Doctrine of Harmonious Construction - PDFCOFFEE.COM (2023)

Doctrine of Harmonious Construction

CONTENTS

Introduction

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Case Laws

Conclusion

INTRODUCTION Each human being residing in a society understands the value of law. Law may be understood as a tool to keep the society peaceful and problem free and to prevent conflicts between people by regulating their behaviour. The laws enacted to regulate the society are drafted by legal experts and it can very well be anticipated that many of the laws enacted will not be specific and will contain ambiguous words and expressions. Quite often we find that the courts and lawyers are busy in unfolding the meaning of such words and expressions and in resolving inconsistencies. All this has led to the formulation of certain rules of interpretation of statutes. We are all aware that the government has three wings, namely, the legislature, the executive and the judiciary. The role of interpretation of statutes comes into play and is of utmost importance for the judiciary to render justice correctly by interpreting the statutes in the way the situation demands. The doctrine of harmonious construction is adopted when there is conflict between two or more statues or part of statues of Indian constitution. The doctrine seeks to harmonize or resolve the conflict which may arise when one statue overlaps another, and both have their own interpretations and meanings. As per this doctrine the courts try to avoid conflicts between the provisions of the statutes. The doctrine follows a very simple rule that every statute has made for a purpose and specific intent as per law and it should be read and interpreted accordingly. Thus, the provisions are so interpreted that the conflict between the two statues or its provisions is avoided and each of them is given effect. For this purpose, the scope and meaning of one may be restricted to give meaning also to the other. So, the aim of the courts is: i)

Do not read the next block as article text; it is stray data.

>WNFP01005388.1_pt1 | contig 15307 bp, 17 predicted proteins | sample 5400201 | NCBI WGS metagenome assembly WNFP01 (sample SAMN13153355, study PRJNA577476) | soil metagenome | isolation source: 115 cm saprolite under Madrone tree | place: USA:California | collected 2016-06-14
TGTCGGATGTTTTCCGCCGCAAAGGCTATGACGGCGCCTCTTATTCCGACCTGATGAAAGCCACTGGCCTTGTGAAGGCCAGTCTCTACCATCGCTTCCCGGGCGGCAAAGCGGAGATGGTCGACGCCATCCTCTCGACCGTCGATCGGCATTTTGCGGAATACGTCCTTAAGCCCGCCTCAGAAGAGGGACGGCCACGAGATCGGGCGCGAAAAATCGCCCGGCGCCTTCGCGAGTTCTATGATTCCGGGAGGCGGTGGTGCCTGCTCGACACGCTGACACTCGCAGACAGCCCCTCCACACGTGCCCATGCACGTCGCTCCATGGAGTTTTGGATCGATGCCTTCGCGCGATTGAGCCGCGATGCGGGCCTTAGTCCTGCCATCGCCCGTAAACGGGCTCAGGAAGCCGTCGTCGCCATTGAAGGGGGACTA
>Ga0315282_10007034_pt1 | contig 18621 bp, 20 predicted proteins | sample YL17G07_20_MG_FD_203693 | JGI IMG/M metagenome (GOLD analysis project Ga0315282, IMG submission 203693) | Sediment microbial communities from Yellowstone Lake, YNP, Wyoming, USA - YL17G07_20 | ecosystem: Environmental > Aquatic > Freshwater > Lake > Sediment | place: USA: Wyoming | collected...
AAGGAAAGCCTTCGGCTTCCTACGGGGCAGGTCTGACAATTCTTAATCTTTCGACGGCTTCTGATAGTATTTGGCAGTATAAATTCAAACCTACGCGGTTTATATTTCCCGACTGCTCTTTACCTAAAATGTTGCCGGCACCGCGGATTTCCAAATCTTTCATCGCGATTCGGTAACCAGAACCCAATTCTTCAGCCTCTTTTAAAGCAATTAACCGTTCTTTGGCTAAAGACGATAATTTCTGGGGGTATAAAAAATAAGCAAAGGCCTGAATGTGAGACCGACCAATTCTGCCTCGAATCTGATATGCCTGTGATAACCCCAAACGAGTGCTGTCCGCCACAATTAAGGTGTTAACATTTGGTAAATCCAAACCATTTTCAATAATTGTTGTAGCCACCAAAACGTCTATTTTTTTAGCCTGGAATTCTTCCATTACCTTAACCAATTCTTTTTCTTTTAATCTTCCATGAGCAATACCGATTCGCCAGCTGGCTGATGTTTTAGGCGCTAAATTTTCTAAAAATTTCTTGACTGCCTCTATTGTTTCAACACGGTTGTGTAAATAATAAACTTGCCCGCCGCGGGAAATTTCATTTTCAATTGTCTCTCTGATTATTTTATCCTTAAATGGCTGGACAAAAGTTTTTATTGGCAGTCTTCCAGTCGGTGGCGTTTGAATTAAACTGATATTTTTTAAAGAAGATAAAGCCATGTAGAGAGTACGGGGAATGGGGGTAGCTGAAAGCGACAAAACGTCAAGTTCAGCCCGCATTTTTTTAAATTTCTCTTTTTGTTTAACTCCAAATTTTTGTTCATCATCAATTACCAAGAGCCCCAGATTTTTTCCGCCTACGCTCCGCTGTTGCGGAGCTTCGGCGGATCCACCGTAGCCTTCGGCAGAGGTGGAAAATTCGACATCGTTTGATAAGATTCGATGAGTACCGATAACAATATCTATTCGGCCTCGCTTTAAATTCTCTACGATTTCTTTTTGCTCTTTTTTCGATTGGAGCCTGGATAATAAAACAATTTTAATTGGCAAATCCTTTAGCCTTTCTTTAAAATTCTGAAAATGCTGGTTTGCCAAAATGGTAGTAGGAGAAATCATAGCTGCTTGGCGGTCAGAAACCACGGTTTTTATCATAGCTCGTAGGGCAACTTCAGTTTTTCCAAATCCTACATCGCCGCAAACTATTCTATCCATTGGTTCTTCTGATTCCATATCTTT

An interpretation which makes the enactment consistent.

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ii)